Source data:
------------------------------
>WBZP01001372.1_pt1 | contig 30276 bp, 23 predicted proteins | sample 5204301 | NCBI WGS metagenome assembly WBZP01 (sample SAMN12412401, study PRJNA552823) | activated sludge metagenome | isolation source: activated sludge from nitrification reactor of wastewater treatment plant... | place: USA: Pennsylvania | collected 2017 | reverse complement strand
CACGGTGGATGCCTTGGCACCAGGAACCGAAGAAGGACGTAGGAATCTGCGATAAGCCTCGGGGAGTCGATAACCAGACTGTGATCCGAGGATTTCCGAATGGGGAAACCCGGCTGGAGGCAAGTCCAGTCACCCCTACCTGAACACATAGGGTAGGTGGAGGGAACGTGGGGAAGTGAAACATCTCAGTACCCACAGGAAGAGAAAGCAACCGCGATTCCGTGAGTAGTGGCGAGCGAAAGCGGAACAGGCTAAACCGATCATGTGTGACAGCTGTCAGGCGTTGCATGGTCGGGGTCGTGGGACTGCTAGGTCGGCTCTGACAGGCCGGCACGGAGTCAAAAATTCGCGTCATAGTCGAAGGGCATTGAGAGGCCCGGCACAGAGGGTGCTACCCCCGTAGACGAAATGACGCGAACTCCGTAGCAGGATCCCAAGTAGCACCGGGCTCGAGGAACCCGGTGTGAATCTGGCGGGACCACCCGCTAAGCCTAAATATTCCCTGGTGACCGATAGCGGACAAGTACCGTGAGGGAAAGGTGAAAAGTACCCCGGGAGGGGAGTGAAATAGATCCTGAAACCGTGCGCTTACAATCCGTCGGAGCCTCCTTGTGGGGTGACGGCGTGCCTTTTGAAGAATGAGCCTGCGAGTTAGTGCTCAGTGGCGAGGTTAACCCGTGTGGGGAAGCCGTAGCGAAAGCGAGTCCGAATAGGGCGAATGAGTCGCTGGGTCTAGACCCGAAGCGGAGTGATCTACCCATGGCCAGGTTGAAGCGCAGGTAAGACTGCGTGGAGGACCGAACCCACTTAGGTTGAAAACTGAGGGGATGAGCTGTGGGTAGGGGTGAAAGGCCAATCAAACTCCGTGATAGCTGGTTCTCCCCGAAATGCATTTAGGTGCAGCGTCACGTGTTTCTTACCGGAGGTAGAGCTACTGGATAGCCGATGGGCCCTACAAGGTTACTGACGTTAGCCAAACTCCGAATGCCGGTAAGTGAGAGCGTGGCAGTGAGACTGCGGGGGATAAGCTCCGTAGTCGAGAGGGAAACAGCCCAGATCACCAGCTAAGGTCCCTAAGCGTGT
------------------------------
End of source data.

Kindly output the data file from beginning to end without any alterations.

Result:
>WBZP01001372.1_pt1 | contig 30276 bp, 23 predicted proteins | sample 5204301 | NCBI WGS metagenome assembly WBZP01 (sample SAMN12412401, study PRJNA552823) | activated sludge metagenome | isolation source: activated sludge from nitrification reactor of wastewater treatment plant... | place: USA: Pennsylvania | collected 2017 | reverse complement strand
CACGGTGGATGCCTTGGCACCAGGAACCGAAGAAGGACGTAGGAATCTGCGATAAGCCTCGGGGAGTCGATAACCAGACTGTGATCCGAGGATTTCCGAATGGGGAAACCCGGCTGGAGGCAAGTCCAGTCACCCCTACCTGAACACATAGGGTAGGTGGAGGGAACGTGGGGAAGTGAAACATCTCAGTACCCACAGGAAGAGAAAGCAACCGCGATTCCGTGAGTAGTGGCGAGCGAAAGCGGAACAGGCTAAACCGATCATGTGTGACAGCTGTCAGGCGTTGCATGGTCGGGGTCGTGGGACTGCTAGGTCGGCTCTGACAGGCCGGCACGGAGTCAAAAATTCGCGTCATAGTCGAAGGGCATTGAGAGGCCCGGCACAGAGGGTGCTACCCCCGTAGACGAAATGACGCGAACTCCGTAGCAGGATCCCAAGTAGCACCGGGCTCGAGGAACCCGGTGTGAATCTGGCGGGACCACCCGCTAAGCCTAAATATTCCCTGGTGACCGATAGCGGACAAGTACCGTGAGGGAAAGGTGAAAAGTACCCCGGGAGGGGAGTGAAATAGATCCTGAAACCGTGCGCTTACAATCCGTCGGAGCCTCCTTGTGGGGTGACGGCGTGCCTTTTGAAGAATGAGCCTGCGAGTTAGTGCTCAGTGGCGAGGTTAACCCGTGTGGGGAAGCCGTAGCGAAAGCGAGTCCGAATAGGGCGAATGAGTCGCTGGGTCTAGACCCGAAGCGGAGTGATCTACCCATGGCCAGGTTGAAGCGCAGGTAAGACTGCGTGGAGGACCGAACCCACTTAGGTTGAAAACTGAGGGGATGAGCTGTGGGTAGGGGTGAAAGGCCAATCAAACTCCGTGATAGCTGGTTCTCCCCGAAATGCATTTAGGTGCAGCGTCACGTGTTTCTTACCGGAGGTAGAGCTACTGGATAGCCGATGGGCCCTACAAGGTTACTGACGTTAGCCAAACTCCGAATGCCGGTAAGTGAGAGCGTGGCAGTGAGACTGCGGGGGATAAGCTCCGTAGTCGAGAGGGAAACAGCCCAGATCACCAGCTAAGGTCCCTAAGCGTGT